Homework is work that is set to be completed outside the timetabled curriculum. It contains an element of independent study in that it is not usually directly supervised by a teacher. There is no arguing that when a school’s homework policy is properly administered, it makes a valuable contribution to children’s learning. Ofsted recognised this fact in 2012 when it changed its framework for “outstanding teaching” to recommend that homework be set and marking carried out frequently to provide pupils with clear guidance on where they are in their learning and how they can improve.

It is important in raising student achievement. Not all homework is done at home; in fact, for some pupils who find it hard to work at home, or for some tasks which may require resources (books, software, equipment) more readily available at school, it is necessary or desirable to carry out the task at school. Homework enhances pupil learning, improves achievement and develops pupils’ study skills and as such is an integral part of the curriculum. It requires careful planning and integration into the scheme of work of each curriculum area.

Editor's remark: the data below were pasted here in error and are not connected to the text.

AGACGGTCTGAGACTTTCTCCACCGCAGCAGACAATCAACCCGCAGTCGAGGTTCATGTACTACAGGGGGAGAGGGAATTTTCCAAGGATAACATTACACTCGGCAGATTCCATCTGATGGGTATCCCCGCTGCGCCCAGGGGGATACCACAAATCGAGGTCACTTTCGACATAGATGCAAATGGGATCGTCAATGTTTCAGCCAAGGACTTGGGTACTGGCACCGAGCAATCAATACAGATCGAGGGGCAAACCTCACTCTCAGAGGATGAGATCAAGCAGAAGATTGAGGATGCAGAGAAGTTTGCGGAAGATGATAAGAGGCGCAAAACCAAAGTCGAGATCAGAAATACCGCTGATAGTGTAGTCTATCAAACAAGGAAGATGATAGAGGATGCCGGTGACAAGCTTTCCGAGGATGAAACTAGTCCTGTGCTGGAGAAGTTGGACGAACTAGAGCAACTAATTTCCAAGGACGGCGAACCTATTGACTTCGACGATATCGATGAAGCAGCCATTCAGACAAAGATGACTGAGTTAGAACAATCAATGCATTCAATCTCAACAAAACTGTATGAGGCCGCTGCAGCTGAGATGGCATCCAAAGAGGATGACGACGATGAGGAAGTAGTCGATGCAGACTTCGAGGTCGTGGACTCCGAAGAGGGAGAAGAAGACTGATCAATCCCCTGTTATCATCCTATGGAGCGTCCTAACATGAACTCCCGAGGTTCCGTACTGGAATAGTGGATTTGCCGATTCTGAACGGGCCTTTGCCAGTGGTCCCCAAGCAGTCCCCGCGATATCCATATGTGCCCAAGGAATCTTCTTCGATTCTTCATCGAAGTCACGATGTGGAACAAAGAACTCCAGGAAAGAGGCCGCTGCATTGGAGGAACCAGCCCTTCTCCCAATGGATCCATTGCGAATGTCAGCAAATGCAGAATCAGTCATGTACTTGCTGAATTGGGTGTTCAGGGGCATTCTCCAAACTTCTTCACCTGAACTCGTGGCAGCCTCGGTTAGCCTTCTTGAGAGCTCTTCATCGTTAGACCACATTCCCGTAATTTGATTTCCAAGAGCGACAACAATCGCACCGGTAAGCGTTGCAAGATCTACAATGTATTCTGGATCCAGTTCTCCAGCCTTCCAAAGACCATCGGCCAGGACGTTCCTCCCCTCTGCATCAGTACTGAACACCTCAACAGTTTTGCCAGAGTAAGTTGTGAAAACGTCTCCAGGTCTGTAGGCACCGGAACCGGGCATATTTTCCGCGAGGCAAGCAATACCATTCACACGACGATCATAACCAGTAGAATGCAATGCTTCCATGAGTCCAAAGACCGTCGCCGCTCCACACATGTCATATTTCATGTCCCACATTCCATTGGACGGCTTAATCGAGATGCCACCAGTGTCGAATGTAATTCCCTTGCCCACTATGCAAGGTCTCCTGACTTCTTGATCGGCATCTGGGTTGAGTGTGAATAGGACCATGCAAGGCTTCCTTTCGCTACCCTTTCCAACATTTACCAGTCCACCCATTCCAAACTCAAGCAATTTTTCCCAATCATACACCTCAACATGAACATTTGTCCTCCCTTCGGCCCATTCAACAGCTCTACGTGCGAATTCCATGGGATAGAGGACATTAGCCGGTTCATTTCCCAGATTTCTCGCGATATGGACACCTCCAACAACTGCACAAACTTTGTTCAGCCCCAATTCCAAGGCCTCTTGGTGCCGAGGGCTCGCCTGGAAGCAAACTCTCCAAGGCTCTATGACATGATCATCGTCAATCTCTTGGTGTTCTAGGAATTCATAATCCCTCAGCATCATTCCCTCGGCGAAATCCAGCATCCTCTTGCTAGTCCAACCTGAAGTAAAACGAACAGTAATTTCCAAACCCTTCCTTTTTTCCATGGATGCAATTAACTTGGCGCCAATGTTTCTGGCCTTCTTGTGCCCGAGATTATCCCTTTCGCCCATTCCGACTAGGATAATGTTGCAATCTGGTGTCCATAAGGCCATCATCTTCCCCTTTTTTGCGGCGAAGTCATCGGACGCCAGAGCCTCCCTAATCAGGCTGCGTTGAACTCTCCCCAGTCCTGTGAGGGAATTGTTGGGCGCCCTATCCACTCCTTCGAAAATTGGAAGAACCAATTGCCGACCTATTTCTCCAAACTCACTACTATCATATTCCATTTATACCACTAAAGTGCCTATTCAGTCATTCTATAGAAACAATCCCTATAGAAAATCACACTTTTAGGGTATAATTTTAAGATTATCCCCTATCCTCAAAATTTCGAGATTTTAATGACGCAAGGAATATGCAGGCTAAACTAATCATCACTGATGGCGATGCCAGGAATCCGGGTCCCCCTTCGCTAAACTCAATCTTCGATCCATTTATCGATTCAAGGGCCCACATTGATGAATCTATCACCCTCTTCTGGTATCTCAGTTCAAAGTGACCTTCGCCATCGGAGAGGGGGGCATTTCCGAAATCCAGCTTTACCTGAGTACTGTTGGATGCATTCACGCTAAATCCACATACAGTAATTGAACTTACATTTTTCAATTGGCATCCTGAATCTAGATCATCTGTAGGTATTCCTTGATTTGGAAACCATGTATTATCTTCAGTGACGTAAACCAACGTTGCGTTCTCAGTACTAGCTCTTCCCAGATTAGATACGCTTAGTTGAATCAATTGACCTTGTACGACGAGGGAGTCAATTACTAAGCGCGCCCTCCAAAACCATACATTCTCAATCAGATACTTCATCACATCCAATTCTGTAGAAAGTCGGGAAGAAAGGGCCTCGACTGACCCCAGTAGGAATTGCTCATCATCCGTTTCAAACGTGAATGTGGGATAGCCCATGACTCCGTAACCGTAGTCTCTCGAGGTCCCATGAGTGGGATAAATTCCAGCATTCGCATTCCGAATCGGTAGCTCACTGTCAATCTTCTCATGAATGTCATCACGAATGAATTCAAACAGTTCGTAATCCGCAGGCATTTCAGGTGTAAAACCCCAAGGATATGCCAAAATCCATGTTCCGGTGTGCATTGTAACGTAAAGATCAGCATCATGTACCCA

Homework enables students to:

  • consolidate and extend work covered in class or prepare for new learning activities.
  • access resources not available in the classroom.
  • develop research skills.
  • have an opportunity for independent work.
  • show progress and understanding.
  • provide feedback in the evaluation of teaching.
  • to enhance their study skills e.g. planning, time management and self-discipline.
  • to take ownership and responsibility for learning.
  • engage parental co-operation and support.
  • create channels for home school dialogue.

Homework can be:

  • Independent learning
  • Consolidation of work in class
  • Practice – learning by doing
  • Completion of coursework assignments
  • Research
  • Reading
  • Interviews
  • Drawing
  • Using ICT
  • Recording


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